Emily’s Best of Both Worlds Pie Crust

Emily’s Best of Both Worlds Pie Crust

Written by Emily

My mother put the fear of God in me about pie crust. I only remember her making pie at Thanksgiving and if my memory serves me correctly, it was a “thing”. The pie crust recipe would come out and she would fret over if the consistency was right and if the dough would roll and get plated without an unfortunate event. She would spend hours looking at the baked product wondering if it was going to turn out ok and I would quietly question why this was worth all the anxiety. Ironic that I’m a pie blogger given the years of pre-Thanksgiving strife I witnessed go down in that kitchen.

When I set out to learn to make pie, I was determined to take the mystery and anxiety out of it. The first step was learning to make pie crust. And not just any crust, the one that was right for me. If I’ve learned anything throughout the years, it’s that pie crust is personal. Everyone has their opinion about what makes the best crust so I think you should definitely experiment with recipes to find your fit. Years of making pie have landed me right here – MY perfect pie crust recipe. It gets rave reviews and results in a very light and delicate texture. This recipe is also very forgiving, so if you are new to making pie crust, I would recommend this one to start with.

I feel like a sell-out because I have not converted to all butter, but it’s just not the same. I tried all butter, I tried lard and I even tried coconut oil. But this combination delivers exactly what I want in a pie crust. If you are like me and feel guilty that you are using shortening, you can use an organic palm oil shortening like the Spectrum brand. I’ve used that and it does produce similar results.

Regardless of what recipe you choose, I encourage you to tackle your own crust. I promise it’s not that difficult and I really promise that it will be better than anything you can buy pre-made!

Print Recipe

Emily's Best of Both Worlds Pie Crust

Ingredients

Instructions

Ahead of Time
  1. Cut butter and shortening into small cubes, place in a sandwich bag or plastic wrap and store in freezer. This is a great step to do in advance and prepare multiple bags to have ready anytime you want to make pie. For some reason, the thought of cutting butter and freezing it is a huge obstacle for me, so this makes my life so much easier!
Preparing the Dough
  1. Place dry ingredients into food processor and pulse a few times to distribute the salt and sugar.
  2. Scatter frozen cubes of butter and shortening on top of the flour.
  3. Pulse in processor for about 1 second each time until the mixture looks like coarse meal. You can take a knife and fluff it around to be sure no large chunks are under the blade. This should be about 6-8 pulses. The mixture will sound chunky at first and you will begin to hear it smooth out when it's time to stop.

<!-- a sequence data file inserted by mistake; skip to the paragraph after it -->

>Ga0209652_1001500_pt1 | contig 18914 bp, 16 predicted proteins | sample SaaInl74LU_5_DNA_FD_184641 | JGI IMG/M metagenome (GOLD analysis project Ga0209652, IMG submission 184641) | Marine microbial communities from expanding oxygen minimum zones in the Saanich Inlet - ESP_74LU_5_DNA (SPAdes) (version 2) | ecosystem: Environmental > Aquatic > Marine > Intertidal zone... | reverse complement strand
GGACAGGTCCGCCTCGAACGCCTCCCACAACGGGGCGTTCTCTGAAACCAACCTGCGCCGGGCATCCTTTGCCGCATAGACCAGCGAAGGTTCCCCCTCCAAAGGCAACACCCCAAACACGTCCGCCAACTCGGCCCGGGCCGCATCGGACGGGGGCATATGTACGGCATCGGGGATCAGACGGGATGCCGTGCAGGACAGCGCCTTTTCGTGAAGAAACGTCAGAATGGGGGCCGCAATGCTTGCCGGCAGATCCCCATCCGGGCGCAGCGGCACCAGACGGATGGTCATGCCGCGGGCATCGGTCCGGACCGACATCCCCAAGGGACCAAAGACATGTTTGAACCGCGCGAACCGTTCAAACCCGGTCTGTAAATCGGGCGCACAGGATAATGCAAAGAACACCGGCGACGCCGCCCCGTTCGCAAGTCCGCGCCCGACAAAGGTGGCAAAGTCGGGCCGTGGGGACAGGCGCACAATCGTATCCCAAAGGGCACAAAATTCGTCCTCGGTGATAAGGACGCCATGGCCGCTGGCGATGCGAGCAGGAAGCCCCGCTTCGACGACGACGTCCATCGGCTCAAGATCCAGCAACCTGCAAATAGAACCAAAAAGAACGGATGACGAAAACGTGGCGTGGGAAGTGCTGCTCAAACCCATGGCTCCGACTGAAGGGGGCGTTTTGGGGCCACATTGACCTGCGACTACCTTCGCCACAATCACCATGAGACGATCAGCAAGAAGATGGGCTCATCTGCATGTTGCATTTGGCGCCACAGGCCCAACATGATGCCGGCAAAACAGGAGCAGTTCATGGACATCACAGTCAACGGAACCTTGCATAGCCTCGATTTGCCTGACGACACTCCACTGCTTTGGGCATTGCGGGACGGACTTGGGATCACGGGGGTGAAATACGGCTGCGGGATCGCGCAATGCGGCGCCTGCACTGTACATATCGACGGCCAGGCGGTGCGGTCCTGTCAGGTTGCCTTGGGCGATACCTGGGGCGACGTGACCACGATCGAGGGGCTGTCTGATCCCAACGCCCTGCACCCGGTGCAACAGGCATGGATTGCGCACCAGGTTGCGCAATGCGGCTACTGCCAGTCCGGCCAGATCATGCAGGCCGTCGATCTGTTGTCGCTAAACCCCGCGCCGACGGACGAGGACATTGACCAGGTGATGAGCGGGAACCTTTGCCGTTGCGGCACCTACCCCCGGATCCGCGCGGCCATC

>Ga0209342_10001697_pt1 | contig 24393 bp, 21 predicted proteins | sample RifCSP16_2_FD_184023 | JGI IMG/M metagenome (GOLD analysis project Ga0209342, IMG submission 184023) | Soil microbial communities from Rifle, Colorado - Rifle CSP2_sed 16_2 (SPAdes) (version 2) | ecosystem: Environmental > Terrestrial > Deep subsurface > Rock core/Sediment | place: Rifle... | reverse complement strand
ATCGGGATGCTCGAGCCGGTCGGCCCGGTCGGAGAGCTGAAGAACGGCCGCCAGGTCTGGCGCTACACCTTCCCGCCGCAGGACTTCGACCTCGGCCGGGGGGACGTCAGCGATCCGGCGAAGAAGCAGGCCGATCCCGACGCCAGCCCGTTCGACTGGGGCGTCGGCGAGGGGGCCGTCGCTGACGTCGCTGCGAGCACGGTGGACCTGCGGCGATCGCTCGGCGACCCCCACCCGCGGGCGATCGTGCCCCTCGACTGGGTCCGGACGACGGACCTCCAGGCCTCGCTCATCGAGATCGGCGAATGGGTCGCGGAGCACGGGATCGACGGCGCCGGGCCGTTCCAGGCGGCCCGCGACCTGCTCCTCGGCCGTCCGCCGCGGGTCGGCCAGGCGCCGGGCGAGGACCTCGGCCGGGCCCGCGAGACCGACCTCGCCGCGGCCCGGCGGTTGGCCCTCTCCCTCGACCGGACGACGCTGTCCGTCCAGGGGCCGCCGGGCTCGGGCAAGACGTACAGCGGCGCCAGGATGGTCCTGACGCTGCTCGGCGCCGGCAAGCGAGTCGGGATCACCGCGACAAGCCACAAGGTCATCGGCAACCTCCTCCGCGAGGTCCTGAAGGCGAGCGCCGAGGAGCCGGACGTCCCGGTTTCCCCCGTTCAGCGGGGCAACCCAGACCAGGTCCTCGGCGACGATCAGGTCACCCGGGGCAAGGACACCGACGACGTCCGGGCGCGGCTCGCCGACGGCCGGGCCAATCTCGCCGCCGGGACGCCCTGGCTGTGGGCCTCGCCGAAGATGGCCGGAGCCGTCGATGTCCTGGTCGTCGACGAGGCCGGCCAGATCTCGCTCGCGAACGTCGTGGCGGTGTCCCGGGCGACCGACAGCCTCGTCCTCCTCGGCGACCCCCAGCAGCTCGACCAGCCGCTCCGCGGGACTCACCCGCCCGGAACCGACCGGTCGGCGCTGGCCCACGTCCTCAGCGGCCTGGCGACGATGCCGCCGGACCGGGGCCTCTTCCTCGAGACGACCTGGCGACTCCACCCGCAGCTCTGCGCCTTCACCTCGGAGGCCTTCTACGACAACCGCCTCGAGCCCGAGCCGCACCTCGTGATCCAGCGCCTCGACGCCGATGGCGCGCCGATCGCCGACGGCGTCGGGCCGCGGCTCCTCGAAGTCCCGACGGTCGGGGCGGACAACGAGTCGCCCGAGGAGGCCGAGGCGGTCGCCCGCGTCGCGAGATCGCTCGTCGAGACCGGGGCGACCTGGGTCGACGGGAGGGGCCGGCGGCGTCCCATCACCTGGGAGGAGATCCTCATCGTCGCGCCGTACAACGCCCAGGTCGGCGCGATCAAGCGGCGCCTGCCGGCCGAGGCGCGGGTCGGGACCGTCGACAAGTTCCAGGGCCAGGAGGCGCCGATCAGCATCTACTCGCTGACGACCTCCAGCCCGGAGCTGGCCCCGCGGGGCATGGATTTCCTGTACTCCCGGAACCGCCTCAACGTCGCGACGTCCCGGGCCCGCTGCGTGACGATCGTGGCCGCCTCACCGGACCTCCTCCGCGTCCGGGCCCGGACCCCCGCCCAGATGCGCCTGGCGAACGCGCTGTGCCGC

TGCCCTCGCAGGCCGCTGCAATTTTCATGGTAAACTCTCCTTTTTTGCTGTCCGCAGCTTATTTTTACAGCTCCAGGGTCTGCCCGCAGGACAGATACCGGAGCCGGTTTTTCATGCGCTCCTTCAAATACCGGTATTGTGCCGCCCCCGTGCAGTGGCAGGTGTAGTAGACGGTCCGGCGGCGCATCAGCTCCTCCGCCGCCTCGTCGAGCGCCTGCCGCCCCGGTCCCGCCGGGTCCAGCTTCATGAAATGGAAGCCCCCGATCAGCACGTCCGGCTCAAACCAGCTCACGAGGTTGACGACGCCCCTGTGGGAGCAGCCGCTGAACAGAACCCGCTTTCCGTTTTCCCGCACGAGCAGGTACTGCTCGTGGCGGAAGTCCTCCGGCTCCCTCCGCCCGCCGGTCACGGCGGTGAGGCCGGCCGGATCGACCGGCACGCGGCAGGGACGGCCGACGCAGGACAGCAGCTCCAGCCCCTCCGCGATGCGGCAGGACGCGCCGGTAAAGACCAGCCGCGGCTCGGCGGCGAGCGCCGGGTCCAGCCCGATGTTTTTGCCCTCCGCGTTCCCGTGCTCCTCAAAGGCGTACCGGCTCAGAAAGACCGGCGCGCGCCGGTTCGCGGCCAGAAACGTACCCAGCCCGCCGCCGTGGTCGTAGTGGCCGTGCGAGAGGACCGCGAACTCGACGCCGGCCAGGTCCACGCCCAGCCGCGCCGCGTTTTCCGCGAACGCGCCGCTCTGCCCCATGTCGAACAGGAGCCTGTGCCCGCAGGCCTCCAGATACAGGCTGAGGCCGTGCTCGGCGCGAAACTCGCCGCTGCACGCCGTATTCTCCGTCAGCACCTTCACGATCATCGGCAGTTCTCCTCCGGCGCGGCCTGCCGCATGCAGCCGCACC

4. NOTE: I have found that a total of 8 tablespoons of ice water consistently does the trick for the right dough consistency. Drizzle 4 tablespoons of ice water over the mixture. Replace the lid and pulse to distribute. Remove the lid again and use a knife to make sure dough is not stuck under the blade and to test the consistency. At this point, the dough will probably look a little sandy still and not quite ready. Drizzle another 4 tablespoons of water and pulse to incorporate.
  5. This is where you need to use your own intuition. You may need to stop at 3 tablespoons or add more. Use your knife to continue to test the consistency and stop when the dough just starts to hold together and come away from the sides a bit.
  6. IT SHOULD NOT LOOK LIKE COOKIE DOUGH. You should still see some crumbles and pea sized chunks of butter.
  7. Turn the mixture out into a bowl. Using your hands, gently pull the dough together into two balls. Place each ball on a piece of plastic wrap or press and seal and cover the top.
  8. Press it into a disc, wrap it tightly and place in the refrigerator for 30 minutes to an hour. This can also be done up to two days in advance. If your dough cracks when you begin to press it into a disc, do not worry. Just continue to gently push it back together - I promise the dough is more resilient than we think!
Things That Might Go Wrong
  1. The dough is too dry and not sticking together - sprinkle more water into the bowl and using your hand or a fork, turn the dough so the water distributes evenly. If you find this out when you are ready to roll, don't worry. Let the dough come to room temperature so it is on the softer side. As you roll, use your hands to patch cracks back together as best you can. Don't worry about all the "rules" about not touching the dough - sometimes you just have to get your hands in there and make it stick together! Even if you have to place the dough into the pie plate in two halves, you're fine. Just piece it together and no one will know the difference.
  2. The dough is too wet - in my opinion, this is the better problem to have. When you are ready to roll, you can pick up extra flour in the dough if you sprinkle in generously on the countertop.

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